Harford school superintendent Canavan to retire in June

Harford County Public Schools Superintendent Barbara Canavan has informed the Board of Education and school employees she will retire when her current contract expires June 30.
Harford County Public Schools Superintendent Barbara Canavan has informed the Board of Education and school employees she will retire when her current contract expires June 30.

Harford County Public Schools Superintendent Barbara Canavan has informed the Board of Education and school system employees she will retire when her contract expires June 30.

Canavan has led the Harford school system since the 2013-14 school year when she served one year as an interim following the departure of Robert Tomback, who was hired as superintendent in 2009. She received a full year contract at the start of the 2014-15 school year.


A veteran educator, Canavan taught in Brooklyn, N.Y., before joining HCPS in 1973, according to her biography on the HCPS website. She taught at Aberdeen Middle School for five years, and was named an assistant principal at Edgewood Middle in 1978.

She later served as assistant principal at Magnolia Middle and Southampton Middle and became principal of Southampton in 1991. She was principal for 19 years before being named executive director of middle school performance in 2010, according to the biography.


In a statement emailed to the school system’s 5,000-plus employees, Canavan said:

“It has been my honor to serve the students, staff and community of Harford County as your Superintendent of Schools. Harford County Public Schools is truly an exemplary school system; however, after forty-eight years of public service, forty-five of which have been in Harford County, I have decided to retire effective July 1, 2018.

“While I look forward to the opportunities retirement will offer, it still saddens me to be leaving the organization. Harford County Public Schools has blessed me with the privilege of working with an exceptional staff and a caring and supportive community. Collectively we have provided an exceptional experience for the students in our care. I will forever cherish our accomplishments.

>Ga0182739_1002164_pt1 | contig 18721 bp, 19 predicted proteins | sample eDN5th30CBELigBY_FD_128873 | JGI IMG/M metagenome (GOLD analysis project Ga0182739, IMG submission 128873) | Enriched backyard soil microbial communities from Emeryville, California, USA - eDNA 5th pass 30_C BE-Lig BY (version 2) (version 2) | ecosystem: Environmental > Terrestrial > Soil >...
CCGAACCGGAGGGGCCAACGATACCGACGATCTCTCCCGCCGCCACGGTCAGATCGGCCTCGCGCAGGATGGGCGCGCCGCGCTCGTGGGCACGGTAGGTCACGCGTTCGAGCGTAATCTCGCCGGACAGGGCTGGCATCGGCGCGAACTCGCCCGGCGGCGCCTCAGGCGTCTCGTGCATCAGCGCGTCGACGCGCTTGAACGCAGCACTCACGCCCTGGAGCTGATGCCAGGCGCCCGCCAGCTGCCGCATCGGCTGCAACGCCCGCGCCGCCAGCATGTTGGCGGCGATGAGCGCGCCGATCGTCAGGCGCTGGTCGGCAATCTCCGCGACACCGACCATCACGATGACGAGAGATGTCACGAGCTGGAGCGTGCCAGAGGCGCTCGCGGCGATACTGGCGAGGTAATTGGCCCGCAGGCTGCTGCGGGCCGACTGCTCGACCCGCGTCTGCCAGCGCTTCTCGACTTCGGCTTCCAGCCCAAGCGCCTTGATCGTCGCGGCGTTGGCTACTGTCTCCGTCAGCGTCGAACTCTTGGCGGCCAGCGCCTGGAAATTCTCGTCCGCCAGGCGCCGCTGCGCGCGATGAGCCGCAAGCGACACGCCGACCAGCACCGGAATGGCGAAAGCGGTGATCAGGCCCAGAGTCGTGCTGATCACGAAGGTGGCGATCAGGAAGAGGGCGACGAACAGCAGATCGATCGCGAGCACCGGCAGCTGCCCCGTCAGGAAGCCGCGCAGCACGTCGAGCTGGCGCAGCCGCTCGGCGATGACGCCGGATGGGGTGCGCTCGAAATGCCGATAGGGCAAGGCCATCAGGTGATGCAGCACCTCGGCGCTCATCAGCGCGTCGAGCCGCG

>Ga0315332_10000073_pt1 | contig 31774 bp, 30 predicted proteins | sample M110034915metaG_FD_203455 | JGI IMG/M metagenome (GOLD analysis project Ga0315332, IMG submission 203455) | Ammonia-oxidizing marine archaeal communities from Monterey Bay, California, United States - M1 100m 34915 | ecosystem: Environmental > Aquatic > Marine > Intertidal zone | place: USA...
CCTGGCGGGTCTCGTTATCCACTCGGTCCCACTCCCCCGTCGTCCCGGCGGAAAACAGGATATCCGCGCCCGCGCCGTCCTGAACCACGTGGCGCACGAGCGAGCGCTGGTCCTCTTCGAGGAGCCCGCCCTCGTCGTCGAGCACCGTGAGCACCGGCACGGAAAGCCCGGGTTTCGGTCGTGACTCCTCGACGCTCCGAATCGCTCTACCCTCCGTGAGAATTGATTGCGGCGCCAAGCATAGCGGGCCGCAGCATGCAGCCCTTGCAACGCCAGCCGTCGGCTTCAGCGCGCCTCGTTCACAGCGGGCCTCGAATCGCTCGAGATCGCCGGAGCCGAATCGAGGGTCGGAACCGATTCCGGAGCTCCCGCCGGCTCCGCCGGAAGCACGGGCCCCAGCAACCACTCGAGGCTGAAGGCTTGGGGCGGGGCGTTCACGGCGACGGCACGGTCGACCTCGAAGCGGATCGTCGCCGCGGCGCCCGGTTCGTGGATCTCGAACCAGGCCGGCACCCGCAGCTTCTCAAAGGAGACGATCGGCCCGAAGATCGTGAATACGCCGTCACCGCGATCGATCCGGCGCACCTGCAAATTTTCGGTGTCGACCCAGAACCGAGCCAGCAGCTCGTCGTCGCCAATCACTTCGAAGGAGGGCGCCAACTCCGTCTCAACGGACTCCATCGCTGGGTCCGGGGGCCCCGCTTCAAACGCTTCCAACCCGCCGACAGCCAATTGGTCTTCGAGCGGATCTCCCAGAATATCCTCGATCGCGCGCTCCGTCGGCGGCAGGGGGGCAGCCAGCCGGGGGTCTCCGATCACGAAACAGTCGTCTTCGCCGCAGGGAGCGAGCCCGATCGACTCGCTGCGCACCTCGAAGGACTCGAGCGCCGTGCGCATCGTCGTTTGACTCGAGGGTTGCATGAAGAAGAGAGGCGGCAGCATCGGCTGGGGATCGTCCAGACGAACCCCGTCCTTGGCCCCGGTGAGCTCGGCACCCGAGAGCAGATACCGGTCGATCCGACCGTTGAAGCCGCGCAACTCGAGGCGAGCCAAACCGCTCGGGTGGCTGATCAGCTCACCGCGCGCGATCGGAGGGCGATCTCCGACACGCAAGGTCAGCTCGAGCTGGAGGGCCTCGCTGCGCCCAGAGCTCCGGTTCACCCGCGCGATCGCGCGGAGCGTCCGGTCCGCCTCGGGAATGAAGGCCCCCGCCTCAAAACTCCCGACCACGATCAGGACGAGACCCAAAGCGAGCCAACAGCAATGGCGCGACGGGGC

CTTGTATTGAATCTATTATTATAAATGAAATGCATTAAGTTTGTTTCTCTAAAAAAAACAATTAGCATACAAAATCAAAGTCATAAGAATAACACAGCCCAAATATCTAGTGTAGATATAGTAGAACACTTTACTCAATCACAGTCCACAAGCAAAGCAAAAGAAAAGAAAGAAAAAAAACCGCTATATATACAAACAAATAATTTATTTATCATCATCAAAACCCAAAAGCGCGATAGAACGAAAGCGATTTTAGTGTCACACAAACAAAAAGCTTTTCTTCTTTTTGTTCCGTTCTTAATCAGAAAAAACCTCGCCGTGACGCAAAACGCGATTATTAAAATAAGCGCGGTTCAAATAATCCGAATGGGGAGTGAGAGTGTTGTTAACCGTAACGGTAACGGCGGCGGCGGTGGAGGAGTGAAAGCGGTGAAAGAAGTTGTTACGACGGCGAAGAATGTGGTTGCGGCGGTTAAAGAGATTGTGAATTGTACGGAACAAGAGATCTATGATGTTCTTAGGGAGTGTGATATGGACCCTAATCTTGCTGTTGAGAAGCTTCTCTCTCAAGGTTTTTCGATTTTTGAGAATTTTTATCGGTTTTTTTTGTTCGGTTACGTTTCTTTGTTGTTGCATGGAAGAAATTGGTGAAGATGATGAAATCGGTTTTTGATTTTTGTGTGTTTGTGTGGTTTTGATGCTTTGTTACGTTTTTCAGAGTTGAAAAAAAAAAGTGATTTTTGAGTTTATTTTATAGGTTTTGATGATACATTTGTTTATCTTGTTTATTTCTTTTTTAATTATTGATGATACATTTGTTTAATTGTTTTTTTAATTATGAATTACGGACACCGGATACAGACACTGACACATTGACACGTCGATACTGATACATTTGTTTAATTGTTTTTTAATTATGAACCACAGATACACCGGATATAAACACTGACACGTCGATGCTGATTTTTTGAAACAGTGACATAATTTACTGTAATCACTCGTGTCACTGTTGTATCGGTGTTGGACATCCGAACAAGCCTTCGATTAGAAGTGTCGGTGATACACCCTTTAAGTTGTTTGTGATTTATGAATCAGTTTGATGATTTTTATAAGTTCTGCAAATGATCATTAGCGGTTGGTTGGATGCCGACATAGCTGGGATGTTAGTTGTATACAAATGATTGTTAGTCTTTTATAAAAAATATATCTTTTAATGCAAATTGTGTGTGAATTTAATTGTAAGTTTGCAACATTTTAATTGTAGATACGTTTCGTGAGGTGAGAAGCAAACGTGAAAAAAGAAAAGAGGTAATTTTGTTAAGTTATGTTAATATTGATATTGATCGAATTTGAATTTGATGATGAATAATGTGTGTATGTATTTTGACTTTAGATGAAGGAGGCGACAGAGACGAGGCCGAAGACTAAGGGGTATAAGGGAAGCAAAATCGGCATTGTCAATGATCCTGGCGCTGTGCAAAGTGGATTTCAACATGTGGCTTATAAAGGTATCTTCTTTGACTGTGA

“In closing, although I look forward to spending precious time with my family, I remain committed to serving faithfully through the duration of my contract and working with the Board of Education and the leadership of Harford County Public Schools to ensure a seamless transition for the future Superintendent.”

School Board President Joseph Voskuhl said he was aware of Canavan’s decision and would be taking immediate steps to begin the selection process for her replacement.

“We are going to begin the process of naming a new superintendent,” Voskuhl said in a phone interview Monday morning.

The board president had said privately on past occasions he did not expect Canavan to seek renewal of her contract, but he’d also said he was reluctant to discuss the situation formally until some sort of action was taken by the superintendent.

“We are going to take the steps necessary now that it is official,” he said. “We are going to proceed as we decide."

Voskuhl said had been prepared to discuss with the other eight board members how they wish to proceed during the regular board meeting that was scheduled for Monday evening. The session was canceled, however, because of the threat of inclement weather, which also prompted a decision to close schools three hours early.